Four Centuries of Discovery

 

Backlit Saturn
Backlit Saturn

I received a wonderfully written email today from Cassini Team Leader Carolyn Porco about the “100 Hours of Astronomy” event and how the Cassini team is joining the celebration by honoring the 4ooth year anniversary of Galileo’s first look at Saturn through his groundbreaking invention: the astronomical telescope. Here’s the note:

Dear Friends and Colleagues,

Four hundred years ago this year, Galileo Galilei first used the newly-invented telescope to peer at the heavens with a level of detail that had not previously been possible.  With that simple act, he flung open a window on a new era in our understanding of the cosmos and our place within it.

In a global re-enactment of Galileo’s seminal achievement, hundreds of thousands of telescopes across the Earth will turn this Saturday night, April 4, in unison to the night sky to gaze at the Moon and a gleaming planet Saturn.

As our contribution to, and in support of, this event, and in celebration of Galileo, we have collected together, in one place, some of the most moving, magnificent and scientifically significant images, movies and discoveries that have been acquired by Cassini’s high resolution cameras over the last five years.

Go to …http://ciclops.org…  to join in the celebration.

Enjoy!

Carolyn Porco
Cassini Imaging Team Leader
CICLOPS
Boulder, CO

The website has a compiled list – “Captain’s Logs” – of some of the best-of-the-best from the Cassini mission, from its exciting start to its most recent images. Visit the site and take a look through the posts….it’s a great reminder of all the amazing discoveries the Cassini mission team has made over the past few years. It’s almost as if you’re experiencing the downloading of the images for the first time!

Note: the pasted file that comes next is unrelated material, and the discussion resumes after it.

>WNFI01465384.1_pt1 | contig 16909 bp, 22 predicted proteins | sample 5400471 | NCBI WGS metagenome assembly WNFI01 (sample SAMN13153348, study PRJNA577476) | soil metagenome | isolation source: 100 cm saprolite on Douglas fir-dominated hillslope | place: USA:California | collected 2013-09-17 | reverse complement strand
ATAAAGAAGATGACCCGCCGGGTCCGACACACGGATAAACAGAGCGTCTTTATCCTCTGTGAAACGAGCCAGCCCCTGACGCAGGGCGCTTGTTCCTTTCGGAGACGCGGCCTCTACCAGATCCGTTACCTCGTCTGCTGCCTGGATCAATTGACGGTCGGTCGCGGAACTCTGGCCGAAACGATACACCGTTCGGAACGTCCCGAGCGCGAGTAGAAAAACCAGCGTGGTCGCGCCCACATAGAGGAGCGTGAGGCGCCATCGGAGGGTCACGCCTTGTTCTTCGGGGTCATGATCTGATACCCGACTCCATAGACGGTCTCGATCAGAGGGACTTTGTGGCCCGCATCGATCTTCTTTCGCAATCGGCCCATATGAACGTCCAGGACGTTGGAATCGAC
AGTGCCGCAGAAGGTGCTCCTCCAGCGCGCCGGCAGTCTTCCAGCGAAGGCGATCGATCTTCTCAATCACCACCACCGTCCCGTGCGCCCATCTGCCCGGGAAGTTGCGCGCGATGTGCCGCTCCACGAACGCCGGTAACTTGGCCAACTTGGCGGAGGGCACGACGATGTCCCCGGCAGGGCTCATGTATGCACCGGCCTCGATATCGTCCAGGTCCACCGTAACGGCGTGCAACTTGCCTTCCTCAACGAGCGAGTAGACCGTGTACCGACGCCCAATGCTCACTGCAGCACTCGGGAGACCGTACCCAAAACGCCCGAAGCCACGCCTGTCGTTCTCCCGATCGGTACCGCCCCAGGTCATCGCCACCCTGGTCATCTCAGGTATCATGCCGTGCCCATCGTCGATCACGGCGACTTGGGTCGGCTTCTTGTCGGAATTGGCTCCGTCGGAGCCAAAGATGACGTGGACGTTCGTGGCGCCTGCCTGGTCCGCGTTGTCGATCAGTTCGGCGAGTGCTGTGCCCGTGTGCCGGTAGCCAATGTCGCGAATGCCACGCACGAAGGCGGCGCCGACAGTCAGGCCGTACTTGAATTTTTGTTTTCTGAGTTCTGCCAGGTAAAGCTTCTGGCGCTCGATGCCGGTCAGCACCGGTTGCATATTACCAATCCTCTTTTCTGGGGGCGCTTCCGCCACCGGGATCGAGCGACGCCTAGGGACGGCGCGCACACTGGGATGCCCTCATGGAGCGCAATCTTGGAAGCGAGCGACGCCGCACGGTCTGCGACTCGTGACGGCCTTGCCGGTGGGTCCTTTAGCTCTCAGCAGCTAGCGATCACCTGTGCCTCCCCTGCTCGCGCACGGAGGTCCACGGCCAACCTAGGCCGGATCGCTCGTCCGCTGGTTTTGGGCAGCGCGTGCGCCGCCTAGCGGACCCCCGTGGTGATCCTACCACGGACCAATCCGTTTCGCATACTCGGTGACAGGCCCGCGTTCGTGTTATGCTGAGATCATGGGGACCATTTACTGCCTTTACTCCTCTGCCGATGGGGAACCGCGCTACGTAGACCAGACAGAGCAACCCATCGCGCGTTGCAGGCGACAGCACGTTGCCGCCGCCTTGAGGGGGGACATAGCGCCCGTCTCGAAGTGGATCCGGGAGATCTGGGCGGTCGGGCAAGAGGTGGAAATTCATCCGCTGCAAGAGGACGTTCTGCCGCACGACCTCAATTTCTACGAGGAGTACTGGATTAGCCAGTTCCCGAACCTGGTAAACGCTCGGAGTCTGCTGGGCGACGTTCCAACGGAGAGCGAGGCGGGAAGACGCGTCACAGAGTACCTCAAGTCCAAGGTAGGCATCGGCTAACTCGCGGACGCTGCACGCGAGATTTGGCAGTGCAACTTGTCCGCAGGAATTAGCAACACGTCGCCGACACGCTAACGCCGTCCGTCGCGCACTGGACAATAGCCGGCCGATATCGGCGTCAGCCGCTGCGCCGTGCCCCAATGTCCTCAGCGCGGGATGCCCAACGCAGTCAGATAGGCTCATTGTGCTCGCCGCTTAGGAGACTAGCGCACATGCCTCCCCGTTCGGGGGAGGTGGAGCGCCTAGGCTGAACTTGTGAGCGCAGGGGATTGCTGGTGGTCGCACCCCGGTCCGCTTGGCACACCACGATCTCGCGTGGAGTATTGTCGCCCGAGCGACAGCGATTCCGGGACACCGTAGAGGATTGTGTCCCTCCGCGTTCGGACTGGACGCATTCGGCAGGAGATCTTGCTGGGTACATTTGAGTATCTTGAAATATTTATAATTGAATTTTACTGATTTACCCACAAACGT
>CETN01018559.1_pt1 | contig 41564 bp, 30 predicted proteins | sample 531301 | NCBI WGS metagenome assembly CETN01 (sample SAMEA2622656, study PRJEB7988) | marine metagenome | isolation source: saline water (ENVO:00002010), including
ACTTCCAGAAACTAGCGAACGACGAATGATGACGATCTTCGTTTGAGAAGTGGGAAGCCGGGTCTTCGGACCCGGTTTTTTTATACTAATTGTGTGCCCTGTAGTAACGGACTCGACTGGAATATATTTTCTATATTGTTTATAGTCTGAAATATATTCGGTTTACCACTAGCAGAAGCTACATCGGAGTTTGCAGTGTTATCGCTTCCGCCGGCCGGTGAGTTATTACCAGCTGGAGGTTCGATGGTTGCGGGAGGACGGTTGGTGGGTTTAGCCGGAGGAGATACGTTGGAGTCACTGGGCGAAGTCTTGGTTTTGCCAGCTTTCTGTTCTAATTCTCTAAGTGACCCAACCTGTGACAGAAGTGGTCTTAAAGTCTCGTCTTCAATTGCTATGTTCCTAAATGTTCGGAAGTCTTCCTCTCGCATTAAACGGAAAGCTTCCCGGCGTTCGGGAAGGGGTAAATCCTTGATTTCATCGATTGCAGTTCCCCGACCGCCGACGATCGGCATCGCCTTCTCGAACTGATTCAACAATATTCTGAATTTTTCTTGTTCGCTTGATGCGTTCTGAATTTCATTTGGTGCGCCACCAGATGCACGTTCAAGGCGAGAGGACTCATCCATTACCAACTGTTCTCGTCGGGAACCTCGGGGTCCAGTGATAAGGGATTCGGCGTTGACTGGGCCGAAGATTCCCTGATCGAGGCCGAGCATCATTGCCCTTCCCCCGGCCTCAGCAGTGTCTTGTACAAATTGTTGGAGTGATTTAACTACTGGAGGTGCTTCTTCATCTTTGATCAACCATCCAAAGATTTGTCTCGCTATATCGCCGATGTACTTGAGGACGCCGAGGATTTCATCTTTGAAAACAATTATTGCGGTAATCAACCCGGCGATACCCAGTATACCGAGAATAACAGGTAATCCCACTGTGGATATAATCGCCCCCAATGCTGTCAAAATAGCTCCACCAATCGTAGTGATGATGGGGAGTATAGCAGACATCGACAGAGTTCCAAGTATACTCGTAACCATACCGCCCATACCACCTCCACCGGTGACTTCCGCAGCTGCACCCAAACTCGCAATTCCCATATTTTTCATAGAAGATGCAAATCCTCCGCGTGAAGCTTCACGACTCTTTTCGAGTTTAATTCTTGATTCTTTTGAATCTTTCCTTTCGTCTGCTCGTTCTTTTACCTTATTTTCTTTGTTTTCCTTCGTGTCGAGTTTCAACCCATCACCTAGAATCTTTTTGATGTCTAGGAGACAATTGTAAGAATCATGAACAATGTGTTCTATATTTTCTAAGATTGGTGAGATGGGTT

One of my favorite Captain’s Logs is from June 30, 2008 entitled “Mission Accomplished”. Posted exactly four years after the Cassini spacecraft’s insertion into orbit around Saturn, the article proclaims the Cassini mission a success, as its goals were more than 100% accomplished and it was beginning a new phase of exploration of the Saturn system with the extended Equinox mission. Carolyn wrote:

There is of course plenty more to come. Cassini is a robust and capable craft and will continue its work with ease. Officially, its mission has been extended for two years, during which Saturn, in its orbit around the Sun, will pass through equinox in August 2009. At that time, seen from Saturn, the Sun will pass northward through the ringplane and spring will arrive in the northern hemisphere. In concert, the ring shadows will slip from north to south, and our views of Saturn will begin to resemble those seen by Voyager 29 years earlier. For many of us, it will be a very sentimental time.

Written nearly a year ago, we are now seeing the long shadows of Saturn’s moons traveling across its rings as the spring equinox nears closer every day. The August 11 date should bring some fantastic images as the rings are perfectly illuminated edge-on.

From Galileo’s early telescope to the CCD cameras and thrusters of Cassini, Saturn has been a source of wonder, beauty and inspiration for 400 years. Every discovery leads to new questions and curiosities…here’s to another 400 years of innovative exploration by the world’s best minds! May all the questions never be answered.

 

Thanks Carolyn, and the entire Cassini team. Old Galileo would have been proud.

 

Image credit: NASA/JPL/Space Science Institute

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